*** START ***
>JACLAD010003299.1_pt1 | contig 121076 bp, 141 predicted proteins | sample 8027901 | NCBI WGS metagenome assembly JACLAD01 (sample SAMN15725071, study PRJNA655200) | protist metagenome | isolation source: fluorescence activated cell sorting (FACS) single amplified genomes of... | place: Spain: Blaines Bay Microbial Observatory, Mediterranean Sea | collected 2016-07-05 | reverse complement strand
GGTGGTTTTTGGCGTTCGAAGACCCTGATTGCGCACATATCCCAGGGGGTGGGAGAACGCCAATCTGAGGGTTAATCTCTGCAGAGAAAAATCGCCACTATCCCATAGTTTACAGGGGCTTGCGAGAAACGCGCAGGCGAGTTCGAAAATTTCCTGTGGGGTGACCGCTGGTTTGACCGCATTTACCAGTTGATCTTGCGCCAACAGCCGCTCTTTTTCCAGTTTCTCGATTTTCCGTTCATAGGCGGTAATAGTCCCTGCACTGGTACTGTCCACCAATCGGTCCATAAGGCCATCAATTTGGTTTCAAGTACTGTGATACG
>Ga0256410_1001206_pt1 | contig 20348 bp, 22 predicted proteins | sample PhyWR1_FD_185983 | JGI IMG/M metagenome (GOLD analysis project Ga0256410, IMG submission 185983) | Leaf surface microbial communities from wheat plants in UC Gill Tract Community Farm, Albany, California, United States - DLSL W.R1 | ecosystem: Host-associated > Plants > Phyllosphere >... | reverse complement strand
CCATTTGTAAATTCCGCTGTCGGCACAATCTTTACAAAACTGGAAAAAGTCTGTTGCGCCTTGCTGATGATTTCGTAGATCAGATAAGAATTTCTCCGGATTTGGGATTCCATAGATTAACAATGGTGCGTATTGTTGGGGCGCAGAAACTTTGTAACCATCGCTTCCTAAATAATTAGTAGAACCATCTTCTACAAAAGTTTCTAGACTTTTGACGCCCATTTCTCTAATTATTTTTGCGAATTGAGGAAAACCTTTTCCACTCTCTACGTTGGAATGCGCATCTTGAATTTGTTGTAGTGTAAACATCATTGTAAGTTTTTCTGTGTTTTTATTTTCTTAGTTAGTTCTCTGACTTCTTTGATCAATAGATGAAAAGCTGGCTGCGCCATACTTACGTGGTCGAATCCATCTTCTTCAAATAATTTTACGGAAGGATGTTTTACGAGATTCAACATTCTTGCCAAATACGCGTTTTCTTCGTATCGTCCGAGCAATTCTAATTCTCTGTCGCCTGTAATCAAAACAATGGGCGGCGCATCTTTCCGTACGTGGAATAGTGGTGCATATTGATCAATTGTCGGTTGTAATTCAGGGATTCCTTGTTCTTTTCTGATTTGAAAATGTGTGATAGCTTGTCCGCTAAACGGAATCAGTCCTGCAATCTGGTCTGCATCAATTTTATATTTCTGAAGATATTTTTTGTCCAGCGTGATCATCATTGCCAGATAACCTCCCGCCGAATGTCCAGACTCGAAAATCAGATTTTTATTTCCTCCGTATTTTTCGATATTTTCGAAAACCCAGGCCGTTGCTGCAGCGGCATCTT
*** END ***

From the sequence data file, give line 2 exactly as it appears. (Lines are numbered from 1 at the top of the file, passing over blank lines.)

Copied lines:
GGTGGTTTTTGGCGTTCGAAGACCCTGATTGCGCACATATCCCAGGGGGTGGGAGAACGCCAATCTGAGGGTTAATCTCTGCAGAGAAAAATCGCCACTATCCCATAGTTTACAGGGGCTTGCGAGAAACGCGCAGGCGAGTTCGAAAATTTCCTGTGGGGTGACCGCTGGTTTGACCGCATTTACCAGTTGATCTTGCGCCAACAGCCGCTCTTTTTCCAGTTTCTCGATTTTCCGTTCATAGGCGGTAATAGTCCCTGCACTGGTACTGTCCACCAATCGGTCCATAAGGCCATCAATTTGGTTTCAAGTACTGTGATACG